Wildlife

 

NEW BORN: Montana’s Sandhill Crane Babies

 

Photos and article by Carol Polich

 

 

 

 

 

PROTECTING THE EGGS

Sitting in the middle of the pond, rife with cut cattails, the exposed sandhill crane nest was constantly guarded by the alert adult cranes who took turns nesting on two eggs. A redtail hawk flew from above, scoping the scene for prey material. Canada geese maneuvered a landing on the pond. In hot pursuit, the adult crane immediately chased the geese away with tenacious running skill, giant wings flapping, and outstretched neck and beak, ready to defend her protected habitat.

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FIRST BORN

The protecting adult cranes gave all their attention to the first born who flourished for twenty-four hours, having the nest and food for itself by being the only colt (a crane chick is a colt).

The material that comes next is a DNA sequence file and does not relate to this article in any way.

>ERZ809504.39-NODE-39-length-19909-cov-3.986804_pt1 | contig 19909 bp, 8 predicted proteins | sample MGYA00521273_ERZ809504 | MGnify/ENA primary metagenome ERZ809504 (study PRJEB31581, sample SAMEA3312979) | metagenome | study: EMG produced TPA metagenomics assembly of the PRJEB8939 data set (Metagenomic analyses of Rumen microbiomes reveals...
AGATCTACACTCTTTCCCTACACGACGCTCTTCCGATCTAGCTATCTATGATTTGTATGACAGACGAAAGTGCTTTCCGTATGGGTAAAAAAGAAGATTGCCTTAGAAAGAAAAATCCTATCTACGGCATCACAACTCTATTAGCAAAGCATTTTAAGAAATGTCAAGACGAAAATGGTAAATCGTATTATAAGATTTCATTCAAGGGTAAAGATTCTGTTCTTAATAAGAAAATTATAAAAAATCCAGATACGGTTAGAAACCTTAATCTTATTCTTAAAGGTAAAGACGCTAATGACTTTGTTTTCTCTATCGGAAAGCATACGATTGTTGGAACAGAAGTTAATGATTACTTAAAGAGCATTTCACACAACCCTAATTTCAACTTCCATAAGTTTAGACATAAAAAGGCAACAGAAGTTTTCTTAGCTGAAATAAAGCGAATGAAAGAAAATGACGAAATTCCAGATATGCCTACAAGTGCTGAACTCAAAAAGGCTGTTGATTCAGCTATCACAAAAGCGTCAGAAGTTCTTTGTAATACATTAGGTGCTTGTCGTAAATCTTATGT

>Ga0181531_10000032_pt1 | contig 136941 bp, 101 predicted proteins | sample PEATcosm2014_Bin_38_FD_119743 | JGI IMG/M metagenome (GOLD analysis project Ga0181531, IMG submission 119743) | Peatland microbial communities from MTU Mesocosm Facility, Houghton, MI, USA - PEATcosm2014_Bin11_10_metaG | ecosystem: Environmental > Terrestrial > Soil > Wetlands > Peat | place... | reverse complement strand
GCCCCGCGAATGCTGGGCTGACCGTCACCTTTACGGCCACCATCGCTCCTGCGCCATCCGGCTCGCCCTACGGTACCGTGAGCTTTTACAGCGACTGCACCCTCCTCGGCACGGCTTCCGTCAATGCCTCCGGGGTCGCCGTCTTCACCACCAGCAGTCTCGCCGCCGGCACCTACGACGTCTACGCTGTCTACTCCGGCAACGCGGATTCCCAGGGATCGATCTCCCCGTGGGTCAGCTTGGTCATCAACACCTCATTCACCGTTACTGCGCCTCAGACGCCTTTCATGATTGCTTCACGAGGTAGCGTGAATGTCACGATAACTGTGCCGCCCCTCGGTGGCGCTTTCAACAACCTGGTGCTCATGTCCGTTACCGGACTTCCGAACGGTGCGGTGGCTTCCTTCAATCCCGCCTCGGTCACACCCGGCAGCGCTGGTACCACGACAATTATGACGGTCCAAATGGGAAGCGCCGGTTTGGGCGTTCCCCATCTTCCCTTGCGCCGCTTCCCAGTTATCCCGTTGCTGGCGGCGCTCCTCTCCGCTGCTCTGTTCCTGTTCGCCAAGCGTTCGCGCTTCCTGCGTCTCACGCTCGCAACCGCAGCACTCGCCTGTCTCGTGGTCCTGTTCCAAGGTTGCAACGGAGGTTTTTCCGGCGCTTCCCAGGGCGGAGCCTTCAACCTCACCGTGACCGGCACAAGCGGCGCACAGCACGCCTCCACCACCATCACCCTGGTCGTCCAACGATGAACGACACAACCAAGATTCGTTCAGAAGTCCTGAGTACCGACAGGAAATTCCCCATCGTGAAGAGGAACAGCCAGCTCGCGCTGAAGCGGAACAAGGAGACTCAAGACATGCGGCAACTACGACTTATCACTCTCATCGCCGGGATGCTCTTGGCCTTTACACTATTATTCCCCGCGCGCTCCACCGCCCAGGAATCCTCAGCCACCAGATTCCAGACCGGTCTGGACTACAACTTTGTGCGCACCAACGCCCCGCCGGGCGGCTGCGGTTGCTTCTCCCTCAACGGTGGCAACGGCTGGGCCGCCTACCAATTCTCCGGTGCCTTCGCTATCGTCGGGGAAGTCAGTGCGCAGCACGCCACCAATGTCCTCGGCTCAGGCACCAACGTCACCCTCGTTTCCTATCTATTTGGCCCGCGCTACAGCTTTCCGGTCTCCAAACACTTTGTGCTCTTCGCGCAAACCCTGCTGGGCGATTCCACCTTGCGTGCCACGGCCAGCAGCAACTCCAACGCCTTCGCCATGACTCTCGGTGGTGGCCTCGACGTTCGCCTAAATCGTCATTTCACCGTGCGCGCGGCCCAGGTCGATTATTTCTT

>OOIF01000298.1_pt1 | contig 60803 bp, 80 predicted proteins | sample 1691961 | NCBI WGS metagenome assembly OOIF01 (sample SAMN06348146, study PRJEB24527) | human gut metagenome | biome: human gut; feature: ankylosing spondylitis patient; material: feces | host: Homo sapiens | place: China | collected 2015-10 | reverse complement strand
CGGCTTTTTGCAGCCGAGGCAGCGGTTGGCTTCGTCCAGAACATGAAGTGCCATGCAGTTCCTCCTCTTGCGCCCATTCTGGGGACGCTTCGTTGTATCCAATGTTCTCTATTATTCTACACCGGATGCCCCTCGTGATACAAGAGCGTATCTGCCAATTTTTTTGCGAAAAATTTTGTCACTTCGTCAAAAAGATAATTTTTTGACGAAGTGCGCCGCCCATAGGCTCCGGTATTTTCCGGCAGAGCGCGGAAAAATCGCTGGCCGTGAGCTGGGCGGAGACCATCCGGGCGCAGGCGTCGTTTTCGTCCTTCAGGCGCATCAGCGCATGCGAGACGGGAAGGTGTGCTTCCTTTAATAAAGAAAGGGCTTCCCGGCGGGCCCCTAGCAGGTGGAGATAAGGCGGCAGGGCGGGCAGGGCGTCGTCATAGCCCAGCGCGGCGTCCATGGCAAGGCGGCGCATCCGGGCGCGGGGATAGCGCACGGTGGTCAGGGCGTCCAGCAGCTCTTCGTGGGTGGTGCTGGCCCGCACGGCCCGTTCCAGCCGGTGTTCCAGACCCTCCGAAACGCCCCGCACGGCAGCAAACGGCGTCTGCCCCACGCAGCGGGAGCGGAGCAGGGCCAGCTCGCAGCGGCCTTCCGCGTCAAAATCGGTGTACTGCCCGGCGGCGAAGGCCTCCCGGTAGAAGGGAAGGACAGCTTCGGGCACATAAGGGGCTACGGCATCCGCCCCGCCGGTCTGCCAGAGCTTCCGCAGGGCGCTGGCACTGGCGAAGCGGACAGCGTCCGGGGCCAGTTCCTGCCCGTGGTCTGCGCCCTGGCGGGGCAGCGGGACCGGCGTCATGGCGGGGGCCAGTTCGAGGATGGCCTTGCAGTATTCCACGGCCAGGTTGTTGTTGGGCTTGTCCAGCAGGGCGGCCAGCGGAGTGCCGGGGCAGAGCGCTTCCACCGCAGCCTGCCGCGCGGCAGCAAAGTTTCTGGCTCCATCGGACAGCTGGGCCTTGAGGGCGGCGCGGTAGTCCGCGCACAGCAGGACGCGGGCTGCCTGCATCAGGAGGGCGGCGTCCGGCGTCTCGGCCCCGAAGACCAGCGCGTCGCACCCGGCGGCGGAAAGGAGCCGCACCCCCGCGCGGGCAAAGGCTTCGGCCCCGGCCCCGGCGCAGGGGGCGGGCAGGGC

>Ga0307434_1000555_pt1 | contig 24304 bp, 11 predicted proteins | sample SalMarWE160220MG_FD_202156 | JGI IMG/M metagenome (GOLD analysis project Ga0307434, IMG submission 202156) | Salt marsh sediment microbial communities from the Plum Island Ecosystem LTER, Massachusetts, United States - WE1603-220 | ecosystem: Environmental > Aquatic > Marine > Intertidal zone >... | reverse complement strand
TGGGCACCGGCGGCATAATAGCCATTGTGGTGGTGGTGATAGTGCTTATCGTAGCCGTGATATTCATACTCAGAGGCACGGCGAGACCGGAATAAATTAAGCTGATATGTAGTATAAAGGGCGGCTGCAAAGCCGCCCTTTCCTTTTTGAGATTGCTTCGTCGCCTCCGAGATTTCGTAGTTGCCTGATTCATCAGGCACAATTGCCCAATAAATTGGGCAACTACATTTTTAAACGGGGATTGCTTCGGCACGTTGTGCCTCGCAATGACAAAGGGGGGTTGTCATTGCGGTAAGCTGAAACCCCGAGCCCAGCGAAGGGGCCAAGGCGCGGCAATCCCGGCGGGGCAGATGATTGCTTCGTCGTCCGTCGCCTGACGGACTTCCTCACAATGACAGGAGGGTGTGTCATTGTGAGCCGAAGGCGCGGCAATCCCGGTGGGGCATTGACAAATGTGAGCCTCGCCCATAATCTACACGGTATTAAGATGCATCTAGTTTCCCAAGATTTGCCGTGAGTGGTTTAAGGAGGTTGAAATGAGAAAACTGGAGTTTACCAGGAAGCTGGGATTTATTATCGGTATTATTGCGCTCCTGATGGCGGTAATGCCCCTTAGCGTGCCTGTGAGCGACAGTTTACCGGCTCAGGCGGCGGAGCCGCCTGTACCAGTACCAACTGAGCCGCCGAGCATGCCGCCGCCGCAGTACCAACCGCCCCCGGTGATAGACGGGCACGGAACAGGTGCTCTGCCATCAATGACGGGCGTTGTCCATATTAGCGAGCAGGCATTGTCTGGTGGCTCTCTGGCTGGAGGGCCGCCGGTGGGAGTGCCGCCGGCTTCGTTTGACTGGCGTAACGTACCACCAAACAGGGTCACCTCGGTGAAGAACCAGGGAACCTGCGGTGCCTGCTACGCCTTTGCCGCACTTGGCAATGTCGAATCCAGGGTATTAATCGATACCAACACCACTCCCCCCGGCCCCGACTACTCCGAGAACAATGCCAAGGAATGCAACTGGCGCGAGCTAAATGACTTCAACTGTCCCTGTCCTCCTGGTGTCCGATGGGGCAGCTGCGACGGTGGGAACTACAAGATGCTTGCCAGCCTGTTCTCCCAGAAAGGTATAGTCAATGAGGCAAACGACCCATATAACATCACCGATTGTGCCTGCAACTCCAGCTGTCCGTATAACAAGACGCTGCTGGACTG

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SECOND BORN ARRIVES

Not as coordinated as colt number one, the second colt flails with pink, ungainly legs as it takes an unbalanced tumble into the world. For over a day, sibling rivalry came to the forefront with big brother continually harassing his sibling. Parents were finding it tough to feed both, but after a day and a half of sibling battle, the two colts became best buddies.

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LEAVING THE NEST

Within a few hours of the second birth, the adult cranes lured their babes into the water. They swam like it was an innate, lifelong adventure. Effortlessly, they manipulated their fluffy little bodies between the “forest” of cattails.

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ATTENTIVE PARENTS

The colts were never far away, whether touched by the parents’ beaks or found within encompassing adult legs. The crane adults were forever attentive, rarely leaving the colts to their own devices. The protective adults always pecked near their children with unceasing vigilance.

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FEEDING BEHAVIOR

Feeding two colts was a constant chore for both adults. Crickets, worms, and a variety of insects and even baby mice were on the meat menu. But when cleaning up the nest, shell shards were offered to the youngsters. Though less juicy and more crunchy, they added calcium to the colts’ diet.